Sunday, May 02, 2010
Republican Party To Rell – Bye, Bye
Gov. Lowell Weicker, for most of his political life a Republican, perfectly epitomizes the relationship. Weicker broke with his party very early in his career as U.S. senator, describing himself accurately at one point as “the turd in the Republican Party punchbowl.” Later, when he ran as an independent for governor, the Republican Party breathed a sign of relief at the self ejection.
Gov. John Rowland, swept into office on a kill the income tax pledge, was less abrasive; but still, when budget time rolled around he could be insistent that Republicans should back budgets that the party as a whole found troubling. The tax and spend proclivities of the ruling elite at the state capitol were out of sync with the ideological proclivities of most Republicans.
Gov. Jodi Rell, a creature of the legislature, was – it becomes possible now to speak of the governor in the past tense, because time is quickly running out on her lame duck administration – fatally primed by her past experience to accommodate fellow legislators, a majority of whom are Democrats.
At the end of her accomodationist career, the differences between Rell, the titular head of her party, and the Republican Party she heads titularly, were bound to rise to the surface.
Early in May, Republicans dropped out of budget talks between Rell and leading Democrats in the legislature. The fissure should surprise no one. The walk out -- and the stern refusal to participate in budget talks in which none of their ideas to attack the spending side of the budget have ever been seriously considered by what one might call the Rell-Donovan-Williams combine – is simply an affirmation of Republican principles, no more, no less. Chris Dovovan is the Speaker of the state House, and Don Williams is the President Pro-Tem of the State Senate.
Given the coming horror facing the state of Connecticut – growing budget deficits well into the future, a national economy on the brink of disaster, a walleyed purposefully deaf national legislature, a Democratic dominated state legislature averse to spending cuts and incapable of meeting its fiduciary responsibilities to the citizens of Connecticut, a go-long-to-get-along governor – Republican leaders, who have at close hand seen the future and know it will not work, decided to separate themselves from a dangerous imposture.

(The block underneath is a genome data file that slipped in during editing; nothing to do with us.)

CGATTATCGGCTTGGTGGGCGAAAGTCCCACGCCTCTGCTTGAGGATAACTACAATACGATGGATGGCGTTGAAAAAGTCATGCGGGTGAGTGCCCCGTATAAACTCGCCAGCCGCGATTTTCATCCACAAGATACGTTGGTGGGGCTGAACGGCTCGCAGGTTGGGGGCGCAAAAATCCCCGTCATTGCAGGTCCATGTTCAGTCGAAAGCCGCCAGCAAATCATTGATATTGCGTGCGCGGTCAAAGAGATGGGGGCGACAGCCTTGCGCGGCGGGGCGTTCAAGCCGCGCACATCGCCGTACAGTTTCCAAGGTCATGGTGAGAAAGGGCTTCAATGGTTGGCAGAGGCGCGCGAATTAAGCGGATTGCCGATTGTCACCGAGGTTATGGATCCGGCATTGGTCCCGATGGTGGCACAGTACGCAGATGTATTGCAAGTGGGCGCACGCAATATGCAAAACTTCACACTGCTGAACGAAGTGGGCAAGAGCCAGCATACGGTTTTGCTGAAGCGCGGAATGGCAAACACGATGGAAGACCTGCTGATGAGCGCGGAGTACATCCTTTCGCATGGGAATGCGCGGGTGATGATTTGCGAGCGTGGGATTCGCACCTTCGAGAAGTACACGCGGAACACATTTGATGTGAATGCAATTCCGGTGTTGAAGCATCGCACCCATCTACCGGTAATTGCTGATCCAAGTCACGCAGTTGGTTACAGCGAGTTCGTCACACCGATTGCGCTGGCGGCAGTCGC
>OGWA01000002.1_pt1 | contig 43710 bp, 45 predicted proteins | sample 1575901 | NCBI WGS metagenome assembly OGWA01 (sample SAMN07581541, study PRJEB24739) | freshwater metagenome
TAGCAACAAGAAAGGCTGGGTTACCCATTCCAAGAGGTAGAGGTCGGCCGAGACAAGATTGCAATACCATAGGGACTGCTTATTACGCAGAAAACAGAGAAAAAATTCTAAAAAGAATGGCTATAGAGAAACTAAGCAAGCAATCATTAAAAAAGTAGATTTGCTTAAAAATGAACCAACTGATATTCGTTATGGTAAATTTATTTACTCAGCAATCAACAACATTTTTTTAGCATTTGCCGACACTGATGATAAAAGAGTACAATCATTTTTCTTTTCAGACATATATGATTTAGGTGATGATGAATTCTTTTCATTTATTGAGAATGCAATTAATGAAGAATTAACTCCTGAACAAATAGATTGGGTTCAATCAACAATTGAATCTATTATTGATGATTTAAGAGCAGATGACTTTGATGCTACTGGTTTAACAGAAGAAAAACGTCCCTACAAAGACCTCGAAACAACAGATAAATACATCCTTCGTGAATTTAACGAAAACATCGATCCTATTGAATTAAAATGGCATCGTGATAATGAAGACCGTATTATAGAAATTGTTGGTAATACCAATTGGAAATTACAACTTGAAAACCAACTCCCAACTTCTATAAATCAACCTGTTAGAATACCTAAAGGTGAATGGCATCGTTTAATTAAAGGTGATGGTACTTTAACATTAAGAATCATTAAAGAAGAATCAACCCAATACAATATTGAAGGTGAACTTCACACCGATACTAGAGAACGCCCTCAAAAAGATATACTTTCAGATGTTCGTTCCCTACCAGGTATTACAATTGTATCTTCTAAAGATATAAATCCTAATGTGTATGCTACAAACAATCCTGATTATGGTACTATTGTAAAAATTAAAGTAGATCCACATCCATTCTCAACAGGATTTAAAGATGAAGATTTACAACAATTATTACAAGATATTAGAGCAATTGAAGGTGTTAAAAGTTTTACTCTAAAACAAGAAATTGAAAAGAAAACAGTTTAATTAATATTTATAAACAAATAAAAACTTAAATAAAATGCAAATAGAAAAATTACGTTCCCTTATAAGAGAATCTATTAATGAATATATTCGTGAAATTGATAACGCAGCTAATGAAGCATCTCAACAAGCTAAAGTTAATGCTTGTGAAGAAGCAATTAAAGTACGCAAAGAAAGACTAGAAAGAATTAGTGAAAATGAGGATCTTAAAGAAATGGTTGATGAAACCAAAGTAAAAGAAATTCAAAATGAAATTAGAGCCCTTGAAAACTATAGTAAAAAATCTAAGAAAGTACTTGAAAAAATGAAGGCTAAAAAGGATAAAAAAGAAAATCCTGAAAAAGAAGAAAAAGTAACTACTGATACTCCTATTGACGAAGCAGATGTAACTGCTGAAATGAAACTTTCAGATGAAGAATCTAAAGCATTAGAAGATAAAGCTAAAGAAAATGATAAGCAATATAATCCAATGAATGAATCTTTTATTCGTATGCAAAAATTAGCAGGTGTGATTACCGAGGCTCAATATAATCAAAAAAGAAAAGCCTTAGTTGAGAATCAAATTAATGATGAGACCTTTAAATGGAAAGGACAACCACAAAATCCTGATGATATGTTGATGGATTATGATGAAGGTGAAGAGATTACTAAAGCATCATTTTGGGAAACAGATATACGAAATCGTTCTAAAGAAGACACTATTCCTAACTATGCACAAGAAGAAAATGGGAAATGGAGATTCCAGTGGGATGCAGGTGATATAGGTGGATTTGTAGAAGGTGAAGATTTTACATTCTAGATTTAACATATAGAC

In the past, residual Republican governors – not excluding Weicker who, for virtually all his political life, wore the Republican Party label as a badge of dishonor – have been praised as pragmatists by the sort of people who cherish ever expanding budgets. But this kind of political pragmatism, which views every budget hole as a revenue problem, not a spending problem, has produced a misshapen offspring, a Cyclopsian legislature with one eye only perpetually fixed on increasing revenues.
Following the walk-out, Republican leaders, joined by more than 30 legislators, held a press conference at the state Capitol in which they announced they would no longer consent to serve as political scenery in what has come to be regarded by many people in Connecticut, some of whom work in the media, as a ritualistic farce.
Republican House leader Larry Cafero said, "Unfortunately, neither of our caucuses will be participating in any future discussions regarding the state budget. The governor and the Democrats are on the precipice of a budget agreement. ... We called for concessions. We called for the voluntary reduction of our workforce. We put forth all of our ideas. ... Our participation in that process has come to an end.''
Noting that the Donovan-Rell-Williams budget deal involves no move to privatize, no voluntary state employee early retirement incentive program, no consolidation of state services and no union concessions, Cafero characterized the budget deal as “business as usual - absolutely no change. We're still riding down that path on a train at 100 miles an hour, headed for that wall.”
On the other side of the aisle, smiles were bursting out like May flowers.
Democrats pounced on the Republican presser as election year posturing.
The Courant reported that one unnamed “capitol insider said the Republican press conference was ‘an out-and-out political maneuver in an election year.’''
Following the Republican presser Donovan, emerging breathlessly from the deep pockets of state unions, denied that a final deal had been reached by the Donovan-Rell-William combine, and predicted that budget agreement might be possible before the session ends on Wednesday.
"To quote James Brown,” the former union steward said, “I feel good.”
No capitol insider stepped forward to say that Donovan reluctance to force union concessions as the state disappears in an ocean of red ink was shameless political posturing in a shameful political year.